Just like other Muslim nations in Southeast Asia, national identity of the Philippine Muslims was shaped by Islam and further developed in the course of their heroic struggle against western colonialism. Right after the first encounter with foreign aggressors in 1570 at Manila, the Philippine Muslims won a distinct honor as “Moro”, an identity put forward by the aggressors after the Moors of Spain. They were called Moros only on account of their Islamic ideology and their culture being similar to the Moors who conquered Spain for 785 years. To the Spaniards, the term Moro would also mean Muslim. Since then, the Muslims in this country have been identified in Southeast Asia and across the Muslim world as the Bangsamoro people. This identity is officially recognized by the Organization of Islamic Countries. This is the reference by which the historians and government legislators recognized the official designation of the Muslims in the country and is now enshrined in the Muslim Organic Act of 1989.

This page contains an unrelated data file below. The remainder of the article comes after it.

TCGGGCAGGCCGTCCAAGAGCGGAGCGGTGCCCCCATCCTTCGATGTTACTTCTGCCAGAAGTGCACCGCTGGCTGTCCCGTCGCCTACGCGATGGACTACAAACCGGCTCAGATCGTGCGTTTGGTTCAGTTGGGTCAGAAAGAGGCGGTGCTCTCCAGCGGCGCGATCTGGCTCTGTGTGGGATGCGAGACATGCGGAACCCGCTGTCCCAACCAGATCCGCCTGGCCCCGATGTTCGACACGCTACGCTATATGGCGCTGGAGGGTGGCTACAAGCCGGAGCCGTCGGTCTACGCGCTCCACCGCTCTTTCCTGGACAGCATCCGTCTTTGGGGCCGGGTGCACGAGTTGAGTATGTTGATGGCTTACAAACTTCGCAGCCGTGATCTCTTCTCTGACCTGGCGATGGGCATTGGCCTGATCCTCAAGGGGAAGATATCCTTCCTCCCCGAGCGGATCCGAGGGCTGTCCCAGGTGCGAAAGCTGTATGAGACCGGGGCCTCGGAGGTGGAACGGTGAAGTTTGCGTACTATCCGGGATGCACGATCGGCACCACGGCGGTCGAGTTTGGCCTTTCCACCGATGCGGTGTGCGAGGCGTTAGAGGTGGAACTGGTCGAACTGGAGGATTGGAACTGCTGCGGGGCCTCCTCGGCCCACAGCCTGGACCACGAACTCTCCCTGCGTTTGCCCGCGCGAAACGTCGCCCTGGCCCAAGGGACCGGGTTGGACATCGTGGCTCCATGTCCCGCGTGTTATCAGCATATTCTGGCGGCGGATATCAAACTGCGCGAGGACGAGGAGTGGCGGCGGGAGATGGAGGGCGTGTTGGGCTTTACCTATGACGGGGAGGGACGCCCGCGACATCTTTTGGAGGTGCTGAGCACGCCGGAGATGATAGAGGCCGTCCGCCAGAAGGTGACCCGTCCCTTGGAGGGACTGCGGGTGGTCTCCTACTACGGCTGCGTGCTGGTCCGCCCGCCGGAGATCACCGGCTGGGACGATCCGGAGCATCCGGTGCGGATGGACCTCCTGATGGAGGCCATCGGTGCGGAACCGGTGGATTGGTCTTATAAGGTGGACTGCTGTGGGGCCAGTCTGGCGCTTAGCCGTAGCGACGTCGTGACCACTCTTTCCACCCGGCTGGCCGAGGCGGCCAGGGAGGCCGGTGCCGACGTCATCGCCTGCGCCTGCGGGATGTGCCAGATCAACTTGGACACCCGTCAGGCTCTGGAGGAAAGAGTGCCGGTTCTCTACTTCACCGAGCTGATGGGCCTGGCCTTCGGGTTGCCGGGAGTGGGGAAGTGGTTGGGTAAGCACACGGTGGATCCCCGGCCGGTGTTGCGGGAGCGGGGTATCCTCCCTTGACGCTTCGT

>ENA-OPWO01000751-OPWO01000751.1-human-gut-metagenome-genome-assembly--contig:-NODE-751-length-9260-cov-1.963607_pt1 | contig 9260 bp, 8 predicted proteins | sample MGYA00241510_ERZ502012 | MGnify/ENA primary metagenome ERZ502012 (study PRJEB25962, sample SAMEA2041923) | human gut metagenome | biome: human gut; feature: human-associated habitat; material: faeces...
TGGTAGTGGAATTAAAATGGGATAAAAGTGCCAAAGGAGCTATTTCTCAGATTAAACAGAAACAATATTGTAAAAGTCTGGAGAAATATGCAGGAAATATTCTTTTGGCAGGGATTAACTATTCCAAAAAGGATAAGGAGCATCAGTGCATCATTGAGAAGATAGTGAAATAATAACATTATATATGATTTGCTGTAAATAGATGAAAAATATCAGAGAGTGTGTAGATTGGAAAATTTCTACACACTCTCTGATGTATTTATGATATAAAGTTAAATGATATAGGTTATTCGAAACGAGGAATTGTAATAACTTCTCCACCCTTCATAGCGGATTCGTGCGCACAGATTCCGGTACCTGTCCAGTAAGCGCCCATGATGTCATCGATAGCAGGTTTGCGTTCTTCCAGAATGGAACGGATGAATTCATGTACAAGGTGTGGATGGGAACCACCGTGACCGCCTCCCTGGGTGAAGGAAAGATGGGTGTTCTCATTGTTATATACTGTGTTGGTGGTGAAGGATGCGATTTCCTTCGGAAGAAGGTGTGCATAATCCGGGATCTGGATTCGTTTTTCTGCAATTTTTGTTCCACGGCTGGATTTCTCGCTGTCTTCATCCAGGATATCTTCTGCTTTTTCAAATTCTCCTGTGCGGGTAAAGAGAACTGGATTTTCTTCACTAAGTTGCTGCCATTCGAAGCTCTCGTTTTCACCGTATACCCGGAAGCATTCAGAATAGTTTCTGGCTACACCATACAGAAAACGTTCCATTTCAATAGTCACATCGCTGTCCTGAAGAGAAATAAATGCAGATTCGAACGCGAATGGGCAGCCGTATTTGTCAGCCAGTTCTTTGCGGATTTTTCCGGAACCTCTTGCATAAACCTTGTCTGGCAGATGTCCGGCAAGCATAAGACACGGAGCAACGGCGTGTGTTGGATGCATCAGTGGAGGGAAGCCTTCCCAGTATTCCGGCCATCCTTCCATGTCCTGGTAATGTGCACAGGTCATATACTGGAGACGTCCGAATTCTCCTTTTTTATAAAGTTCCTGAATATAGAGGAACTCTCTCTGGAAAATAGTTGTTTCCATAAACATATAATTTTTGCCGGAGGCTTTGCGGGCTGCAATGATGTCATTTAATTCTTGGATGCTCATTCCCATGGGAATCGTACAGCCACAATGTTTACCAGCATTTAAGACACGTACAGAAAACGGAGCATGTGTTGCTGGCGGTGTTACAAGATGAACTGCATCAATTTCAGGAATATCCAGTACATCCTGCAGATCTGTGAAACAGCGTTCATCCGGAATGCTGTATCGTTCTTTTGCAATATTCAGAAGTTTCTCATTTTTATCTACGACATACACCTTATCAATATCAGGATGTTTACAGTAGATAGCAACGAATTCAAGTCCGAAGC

The history of the Bangsamoro people is no doubt ranked as the first line of historical development of the Philippines. The Muslims’ sultanate institution, the religious legacy of Islam and the Muslim adat have nurtured the doctrine of Bangsamoro nationalism. The cohesiveness of the 11 Muslim groups under the spirit of Islamic brotherhood is a living reality of Bangsamoro nationalism. This should form part of the Philippines’ political foundation. It is within this context by which the struggle of the Bangsamoro people finds a just treatment in Philippine history.

 

Author : Hannbal Bara is an Associate Professor V at the Mindanao State University-Sulu where he also serves as Dean of its Graduate School. He is an ExeCom member of the National Commission for Culture and the Arts, Philippines.

Source : National Commission for Culture and The Arts, Philippines